The Bonaventure Expressway to be reconfigured into a boulevard with a green corridor
Artist view - concept - aerial view of the upcoming boulevard
The Honourable Pablo Rodriguez, Minister of Transport and Quebec Lieutenant, and Mrs. Sandra Martel, CEO of The Jacques Cartier and Champlain Bridges Incorporated (JCCBI), with Montreal Mayor, Mrs. Valérie Plante, announced today the reconfiguration of the Bonaventure Expressway into a boulevard starting in 2025. The traffic lanes of the new boulevard will be moved away from the shoreline to create a green corridor along the St. Lawrence River, which includes two dedicated active mobility paths. The reconfiguration aims at addressing the changing uses particularly in terms of traffic flow, the transport of goods, and active mobility, in addition to significantly improve in the living environment for the community. The overall budget of the Bonaventure project is $282 million.
Built in 1966, the non-elevated lanes of the federal section of the Bonaventure Expressway are at the end of their service life and must be rebuilt. This project aims at maintaining the three-lane capacity in both directions with a 2+1 configuration and dynamic management of the third lane. With 20 million trips a year, this essential freight transportation corridor to the Port of Montreal will also better meet the needs of the community by promoting effective and safe mobility for all users in keeping with a vision of sustainable development.
“Investing in our infrastructure doesn’t mean pouring money into concrete, it means investing in the well-being of Canadians. Like Montrealers who, thanks to the reconfiguration of the Bonaventure Expressway, will have access to another green space where they can exercise, get together and admire the St Lawrence River. We continue to deliver for Quebecers through investments that will make a real difference to their day-to-day lives,” said the Honourable Pablo Rodriguez, Minister of Transport and Quebec Lieutenant.
“This signature project will finally reconnect the metropolis to the St. Lawrence River! Transforming a highway to bring it into the 21st century is a major project that doesn’t come around often and we seized the opportunity to ensure safe travel for all users. This new gateway to the city will directly contribute to Montreal’s attractiveness and the quality of life of residents of the area for generations to come. This is the result of a great collaboration with various partners, with whom the City of Montreal was able to fully share its expertise and its audacity,” explained Valérie Plante, Mayor of Montreal.
“We are delighted with this announcement, which caps off many years of work. The Bonaventure project is in line with our mission which focuses on user mobility, safety, and infrastructure longevity, based on a sustainable development approach. This includes adding active mobility paths as will be done on the new boulevard which will have the capacity to meet current peak needs and the flexibility to address future needs for the next decades,” said Sandra Martel, Chief Executive Officer, JCCBI.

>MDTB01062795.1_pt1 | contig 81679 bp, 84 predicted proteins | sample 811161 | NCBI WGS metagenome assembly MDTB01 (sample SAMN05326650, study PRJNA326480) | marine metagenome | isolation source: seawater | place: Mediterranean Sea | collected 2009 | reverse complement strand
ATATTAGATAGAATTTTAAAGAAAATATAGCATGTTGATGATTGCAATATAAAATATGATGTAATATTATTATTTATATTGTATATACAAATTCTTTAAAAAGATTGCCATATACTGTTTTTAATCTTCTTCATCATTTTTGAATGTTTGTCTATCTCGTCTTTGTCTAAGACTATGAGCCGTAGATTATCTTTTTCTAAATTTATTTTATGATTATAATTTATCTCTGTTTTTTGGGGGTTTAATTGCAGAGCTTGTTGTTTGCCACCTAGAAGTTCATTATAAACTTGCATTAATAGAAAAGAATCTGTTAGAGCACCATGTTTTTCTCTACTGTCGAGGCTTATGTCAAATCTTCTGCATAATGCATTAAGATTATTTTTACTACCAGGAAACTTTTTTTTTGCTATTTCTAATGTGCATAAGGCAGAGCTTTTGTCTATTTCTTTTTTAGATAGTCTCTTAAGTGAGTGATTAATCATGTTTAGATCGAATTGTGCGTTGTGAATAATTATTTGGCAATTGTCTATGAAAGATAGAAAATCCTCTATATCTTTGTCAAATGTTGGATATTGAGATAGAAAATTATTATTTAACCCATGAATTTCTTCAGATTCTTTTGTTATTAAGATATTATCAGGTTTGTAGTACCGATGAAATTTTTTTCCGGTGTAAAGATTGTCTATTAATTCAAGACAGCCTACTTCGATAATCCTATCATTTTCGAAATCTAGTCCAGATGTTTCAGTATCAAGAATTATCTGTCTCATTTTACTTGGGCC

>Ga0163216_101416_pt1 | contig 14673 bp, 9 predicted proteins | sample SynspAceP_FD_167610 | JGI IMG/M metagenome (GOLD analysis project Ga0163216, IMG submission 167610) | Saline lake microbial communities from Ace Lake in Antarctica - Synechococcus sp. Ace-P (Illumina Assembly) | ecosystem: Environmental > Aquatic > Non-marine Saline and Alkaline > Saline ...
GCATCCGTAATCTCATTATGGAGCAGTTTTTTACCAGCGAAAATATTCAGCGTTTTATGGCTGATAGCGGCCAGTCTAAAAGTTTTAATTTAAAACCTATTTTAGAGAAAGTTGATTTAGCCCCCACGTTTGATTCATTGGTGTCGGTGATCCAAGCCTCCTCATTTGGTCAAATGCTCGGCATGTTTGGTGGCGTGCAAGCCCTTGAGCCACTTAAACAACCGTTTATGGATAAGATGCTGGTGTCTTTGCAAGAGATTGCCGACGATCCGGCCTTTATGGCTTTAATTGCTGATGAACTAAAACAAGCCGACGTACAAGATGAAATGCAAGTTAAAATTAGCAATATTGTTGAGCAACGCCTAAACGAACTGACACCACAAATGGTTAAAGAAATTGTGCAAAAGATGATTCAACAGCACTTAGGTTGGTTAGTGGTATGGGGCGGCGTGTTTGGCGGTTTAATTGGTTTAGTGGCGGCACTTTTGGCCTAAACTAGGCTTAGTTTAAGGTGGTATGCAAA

Green corridor and 2.5-km active mobility paths
The traffic lanes on the new boulevard will be moved away from the shoreline thus overlapping with Carrie-Derick Street which will be eliminated, thus reducing the road footprint and heat islands by 40%. Moreover, a space along the river will be freed up where a green corridor with two dedicated active mobility paths will be built. A nearly 2.5-km pedestrian promenade and a multipurpose path will connect with existing paths in the area.
The area will also be greened by planting 650 trees, 18,000 shrubs, and 13,000 perennials and creating landscaping features that will protect biodiversity and reduce heat islands. The public will have closer access to the river, and the entire corridor between the Samuel-De Champlain Bridge and the Victoria Bridge will be beautified and greened.
Better protect the St. Lawrence River
JCCBI will continue to address the environmental issues in the sector. The Corporation plans to include biodiversity protection and soil management measures, among other things, in addition to maintaining, even improve its Solution Bonaventure project, which has been protecting the St. Lawrence since 2016 by containing and treating contaminated groundwater.
Impacts on mobility
The current 70 km/h speed will be reduced to 50 km/h, and traffic lights will be added, all contributing to ensuring safe movements of people between Pointe-Sainte-Charles industrial park and the green corridor. Essentially, the work will take place from 2025 to 2029 and, during this time, two traffic lanes will be maintained in both directions.
To learn more about the Bonaventure project, here are the multimedia links: